Editor's Choice: Stereophile's Sampler & Test CD Track 3
Performers: Carol Wincenc, flute; Yasushi Toyoshima, violin; Michelle Kim, viola; Peter Wyrick, cello
Recording Venue: St. Francis Auditorium, Museum of Fine Arts, Santa Fe, New Mexico
Recording Dates: July 27-28, 1996
Producer & Musical Director: Heiichiro Ohyama
Executive Producer: Gretchen Grogan
Assistant Engineer: Wes Phillips
Piano Technician: Michael Blackwell
Microphones: two DPA 4006 ½" omnis with (diffuse-field) nose-cone grids (spaced pair); two DPA 4011 ½" cardioids (ORTF pair)
Mike Preamps: Forssell M-2a (cardioids), Nagra-D (omnis)
A/D Converters: Manley (20-bit, cardioids), Nagra-D (20-bit, omnis) at 44.1kHz
Mixer: Sonic Solutions Sonic System Digital Audio Workstation (4 channels)
20-16-bit Noiseshaping: Meridian 518
My goal in making a recording is to preserve real music, happening in real space, as accurately as possible. I recorded this delicately scored work live in concert during the 1996 season of the Santa Fe Chamber Music Festival, so rather than use microphone stands, which would have interfered with the audience's view of the stage, I hung the mikes from the 35'-high ceiling of the small, live hall, using 70-80' of monofilament fishing line fastened to the balcony banisters at the back of the hall to adjust their positions. A spaced pair of omnis captured the full-range tonal characters of the instruments and provided sufficient antiphase information to give the listener a sense of envelopment; two cardioids arranged as an ORTF pair, their capsules 7" apart and angled at 115 degrees, captured the picture of the stage. (ORTF cardioids give a relatively limited amplitude-defined soundstage, with only about 10dB of channel separation, but the time delay between the two channels, due to the spacing, gives a time-defined stereo image that reinforces the amplitude-defined image.)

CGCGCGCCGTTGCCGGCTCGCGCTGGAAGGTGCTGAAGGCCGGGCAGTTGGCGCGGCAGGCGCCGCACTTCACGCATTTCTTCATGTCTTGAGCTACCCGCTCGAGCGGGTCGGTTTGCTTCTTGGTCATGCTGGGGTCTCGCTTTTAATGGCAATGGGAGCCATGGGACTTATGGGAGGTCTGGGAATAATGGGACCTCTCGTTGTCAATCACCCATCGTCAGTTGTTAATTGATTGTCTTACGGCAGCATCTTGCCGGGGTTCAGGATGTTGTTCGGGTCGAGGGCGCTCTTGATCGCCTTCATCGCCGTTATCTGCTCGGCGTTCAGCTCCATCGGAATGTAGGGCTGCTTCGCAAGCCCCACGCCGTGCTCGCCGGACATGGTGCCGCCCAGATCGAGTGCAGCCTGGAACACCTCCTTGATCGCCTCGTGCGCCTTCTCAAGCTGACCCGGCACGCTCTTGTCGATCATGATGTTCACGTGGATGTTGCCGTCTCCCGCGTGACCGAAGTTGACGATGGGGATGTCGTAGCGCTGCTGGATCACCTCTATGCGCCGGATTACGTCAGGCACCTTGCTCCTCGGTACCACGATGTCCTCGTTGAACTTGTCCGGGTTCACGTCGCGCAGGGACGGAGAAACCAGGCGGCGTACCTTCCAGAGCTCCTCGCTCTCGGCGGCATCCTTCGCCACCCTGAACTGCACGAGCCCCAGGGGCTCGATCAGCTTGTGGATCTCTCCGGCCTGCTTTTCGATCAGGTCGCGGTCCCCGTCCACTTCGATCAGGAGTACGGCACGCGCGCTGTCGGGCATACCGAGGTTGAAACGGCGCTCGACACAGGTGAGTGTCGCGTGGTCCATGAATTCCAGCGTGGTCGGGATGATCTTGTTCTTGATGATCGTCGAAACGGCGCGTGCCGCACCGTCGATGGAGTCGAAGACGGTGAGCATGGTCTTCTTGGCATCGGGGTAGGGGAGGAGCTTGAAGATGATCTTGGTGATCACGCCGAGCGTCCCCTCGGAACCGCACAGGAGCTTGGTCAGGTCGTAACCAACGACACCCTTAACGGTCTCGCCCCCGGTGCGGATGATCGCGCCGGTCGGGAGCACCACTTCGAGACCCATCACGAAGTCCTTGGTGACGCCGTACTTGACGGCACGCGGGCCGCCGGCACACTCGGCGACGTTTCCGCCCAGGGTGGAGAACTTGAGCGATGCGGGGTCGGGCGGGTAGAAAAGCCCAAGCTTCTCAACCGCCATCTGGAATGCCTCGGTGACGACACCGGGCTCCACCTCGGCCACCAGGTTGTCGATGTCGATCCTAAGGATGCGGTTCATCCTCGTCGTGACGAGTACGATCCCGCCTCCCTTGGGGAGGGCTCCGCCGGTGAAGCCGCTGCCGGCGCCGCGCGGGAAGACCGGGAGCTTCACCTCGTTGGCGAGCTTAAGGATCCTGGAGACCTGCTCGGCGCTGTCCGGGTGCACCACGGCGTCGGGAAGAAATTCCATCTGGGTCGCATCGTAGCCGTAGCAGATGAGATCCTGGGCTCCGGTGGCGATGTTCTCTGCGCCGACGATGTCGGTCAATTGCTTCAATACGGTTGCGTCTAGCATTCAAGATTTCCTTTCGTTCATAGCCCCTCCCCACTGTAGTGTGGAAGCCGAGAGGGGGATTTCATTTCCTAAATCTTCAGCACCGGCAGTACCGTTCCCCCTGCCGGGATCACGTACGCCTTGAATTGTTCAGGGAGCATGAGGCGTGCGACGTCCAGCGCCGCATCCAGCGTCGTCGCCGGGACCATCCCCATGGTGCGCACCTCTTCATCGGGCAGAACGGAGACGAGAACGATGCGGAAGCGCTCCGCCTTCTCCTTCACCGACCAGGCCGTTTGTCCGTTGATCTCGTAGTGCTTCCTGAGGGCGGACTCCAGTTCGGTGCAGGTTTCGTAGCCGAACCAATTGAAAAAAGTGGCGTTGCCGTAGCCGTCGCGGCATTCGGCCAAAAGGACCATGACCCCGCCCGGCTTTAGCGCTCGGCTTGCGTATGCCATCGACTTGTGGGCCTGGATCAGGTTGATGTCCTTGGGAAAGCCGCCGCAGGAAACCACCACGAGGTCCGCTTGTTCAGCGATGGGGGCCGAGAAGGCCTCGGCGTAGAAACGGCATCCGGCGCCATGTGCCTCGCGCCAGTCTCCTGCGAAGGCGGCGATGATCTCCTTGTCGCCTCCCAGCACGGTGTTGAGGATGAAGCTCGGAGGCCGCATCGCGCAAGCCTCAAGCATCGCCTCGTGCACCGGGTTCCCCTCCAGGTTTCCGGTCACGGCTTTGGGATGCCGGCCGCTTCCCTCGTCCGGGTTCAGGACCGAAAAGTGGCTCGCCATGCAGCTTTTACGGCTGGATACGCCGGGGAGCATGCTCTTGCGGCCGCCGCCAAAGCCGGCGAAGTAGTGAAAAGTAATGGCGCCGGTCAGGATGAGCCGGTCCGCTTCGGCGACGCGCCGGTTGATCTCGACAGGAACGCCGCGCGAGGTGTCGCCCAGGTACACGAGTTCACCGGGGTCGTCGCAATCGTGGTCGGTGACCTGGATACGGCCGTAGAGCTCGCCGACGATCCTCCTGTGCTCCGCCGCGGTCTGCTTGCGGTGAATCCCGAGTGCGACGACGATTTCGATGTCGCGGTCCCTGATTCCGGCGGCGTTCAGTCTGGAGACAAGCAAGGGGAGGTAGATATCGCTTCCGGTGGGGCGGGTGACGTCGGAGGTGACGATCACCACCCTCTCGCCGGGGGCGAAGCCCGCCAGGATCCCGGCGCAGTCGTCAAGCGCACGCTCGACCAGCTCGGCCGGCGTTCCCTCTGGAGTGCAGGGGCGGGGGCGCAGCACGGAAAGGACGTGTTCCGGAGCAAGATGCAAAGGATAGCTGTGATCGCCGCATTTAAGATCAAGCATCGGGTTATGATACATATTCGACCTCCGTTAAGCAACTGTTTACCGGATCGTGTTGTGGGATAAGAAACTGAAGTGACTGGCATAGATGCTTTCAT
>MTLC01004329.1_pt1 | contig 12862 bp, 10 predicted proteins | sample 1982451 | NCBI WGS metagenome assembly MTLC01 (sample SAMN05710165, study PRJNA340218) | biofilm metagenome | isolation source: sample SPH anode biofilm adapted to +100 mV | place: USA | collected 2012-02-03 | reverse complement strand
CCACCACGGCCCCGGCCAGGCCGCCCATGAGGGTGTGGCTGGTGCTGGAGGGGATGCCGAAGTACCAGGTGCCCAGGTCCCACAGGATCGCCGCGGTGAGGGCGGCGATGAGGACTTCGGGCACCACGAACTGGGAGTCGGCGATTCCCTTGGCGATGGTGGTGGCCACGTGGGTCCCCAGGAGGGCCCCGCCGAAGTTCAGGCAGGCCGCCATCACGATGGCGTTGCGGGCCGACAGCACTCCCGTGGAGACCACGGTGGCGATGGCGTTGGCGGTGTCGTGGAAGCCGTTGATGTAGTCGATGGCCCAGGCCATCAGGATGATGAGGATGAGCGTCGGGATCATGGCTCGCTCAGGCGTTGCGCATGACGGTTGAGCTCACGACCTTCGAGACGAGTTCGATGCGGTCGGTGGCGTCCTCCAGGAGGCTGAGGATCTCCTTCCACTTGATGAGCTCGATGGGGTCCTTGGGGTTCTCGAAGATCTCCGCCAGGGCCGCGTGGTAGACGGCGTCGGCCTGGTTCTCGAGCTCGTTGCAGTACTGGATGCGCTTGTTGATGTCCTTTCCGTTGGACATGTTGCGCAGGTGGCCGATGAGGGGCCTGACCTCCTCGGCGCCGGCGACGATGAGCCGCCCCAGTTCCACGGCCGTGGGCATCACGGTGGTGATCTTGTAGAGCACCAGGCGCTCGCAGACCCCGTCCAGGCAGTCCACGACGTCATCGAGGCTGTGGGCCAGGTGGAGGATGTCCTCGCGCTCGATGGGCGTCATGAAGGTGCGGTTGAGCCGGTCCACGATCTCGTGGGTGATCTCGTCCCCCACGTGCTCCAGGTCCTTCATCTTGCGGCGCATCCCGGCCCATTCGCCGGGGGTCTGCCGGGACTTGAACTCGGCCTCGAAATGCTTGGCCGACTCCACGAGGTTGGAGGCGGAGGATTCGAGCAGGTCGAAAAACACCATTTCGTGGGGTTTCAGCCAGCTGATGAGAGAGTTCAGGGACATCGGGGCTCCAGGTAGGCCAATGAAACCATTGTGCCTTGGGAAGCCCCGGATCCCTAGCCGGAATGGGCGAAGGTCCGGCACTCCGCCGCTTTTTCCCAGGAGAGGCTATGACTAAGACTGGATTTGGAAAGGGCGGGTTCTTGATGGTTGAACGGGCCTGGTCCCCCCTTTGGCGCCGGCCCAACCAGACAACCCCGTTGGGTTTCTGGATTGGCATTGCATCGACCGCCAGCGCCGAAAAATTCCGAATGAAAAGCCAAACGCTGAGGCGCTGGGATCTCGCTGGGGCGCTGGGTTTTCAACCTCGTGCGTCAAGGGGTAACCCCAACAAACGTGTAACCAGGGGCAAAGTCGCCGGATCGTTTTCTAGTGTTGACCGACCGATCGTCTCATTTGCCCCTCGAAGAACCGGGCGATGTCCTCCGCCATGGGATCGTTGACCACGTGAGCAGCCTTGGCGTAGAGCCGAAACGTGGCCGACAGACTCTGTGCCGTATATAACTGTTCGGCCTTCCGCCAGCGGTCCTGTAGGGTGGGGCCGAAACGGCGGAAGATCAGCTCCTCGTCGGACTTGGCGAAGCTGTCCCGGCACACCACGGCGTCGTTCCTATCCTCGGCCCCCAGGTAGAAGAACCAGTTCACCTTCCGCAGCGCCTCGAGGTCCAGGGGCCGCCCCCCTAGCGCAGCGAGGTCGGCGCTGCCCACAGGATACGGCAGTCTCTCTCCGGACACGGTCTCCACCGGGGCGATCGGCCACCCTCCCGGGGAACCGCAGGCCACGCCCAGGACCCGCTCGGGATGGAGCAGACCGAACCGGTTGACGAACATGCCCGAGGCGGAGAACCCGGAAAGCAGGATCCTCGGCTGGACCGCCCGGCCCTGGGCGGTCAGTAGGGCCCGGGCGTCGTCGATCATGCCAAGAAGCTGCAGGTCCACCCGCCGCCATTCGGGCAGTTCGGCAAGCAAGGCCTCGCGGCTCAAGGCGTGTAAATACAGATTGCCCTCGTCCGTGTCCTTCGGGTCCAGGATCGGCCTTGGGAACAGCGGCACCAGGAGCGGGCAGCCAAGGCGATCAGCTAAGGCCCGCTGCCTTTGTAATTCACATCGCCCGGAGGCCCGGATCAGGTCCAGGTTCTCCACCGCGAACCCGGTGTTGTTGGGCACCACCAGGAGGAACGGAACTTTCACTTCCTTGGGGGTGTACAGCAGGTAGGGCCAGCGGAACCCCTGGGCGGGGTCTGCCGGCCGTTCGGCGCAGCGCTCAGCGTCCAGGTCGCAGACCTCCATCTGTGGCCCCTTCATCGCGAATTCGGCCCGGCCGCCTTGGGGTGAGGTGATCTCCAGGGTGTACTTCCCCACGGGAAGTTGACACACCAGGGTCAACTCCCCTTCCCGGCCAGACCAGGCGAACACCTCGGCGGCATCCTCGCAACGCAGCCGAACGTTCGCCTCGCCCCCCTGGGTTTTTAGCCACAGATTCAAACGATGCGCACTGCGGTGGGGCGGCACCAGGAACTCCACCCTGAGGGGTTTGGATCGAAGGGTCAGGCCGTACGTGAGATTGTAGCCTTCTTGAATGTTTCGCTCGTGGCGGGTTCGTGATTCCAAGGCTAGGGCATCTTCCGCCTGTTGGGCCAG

As with all my multitrack recordings, all the A/D converter word clocks were synchronized. For this recording, the Nagra ADC was slaved to the Manley using a Sonic Frontiers Ultrajitterbug to reclock the data.
What you should hear: The D-Major Flute Quartet opens with a typically Mozartean Allegro—charming and accessible music with cunningly concealed depth. The minor-key development, for example, provides a strong contrast with the skitteringly sunny opening and recapitulation.
My mix of the two pairs of mikes was an attempt to optimally balance all three aspects of the live sound: tonal balance, soundstage, envelopment. Carol Wincenc's flute is just to the left of center with the string trio in a shallow arc behind her, covering from the center of the stage to the right of center. The violin is leftmost, the cello in the center, the viola to the right. The rather bright-sounding hall acoustic should be detectable as a delicate dome of ambience. And the audience is extremely well-behaved, only one slight cough interfering.
For those listeners with sound-pressure-level meters, -20dBFS (track 20) corresponds to a peak SPL at the microphone position of 86dB. If you set your volume control so that the opening of the Mozart Flute Quartet generates a peak level of 91dB at your listening position, the playback level for the chamber music tracks on this CD will be within a couple of dB of the same as that heard live from the mike positions.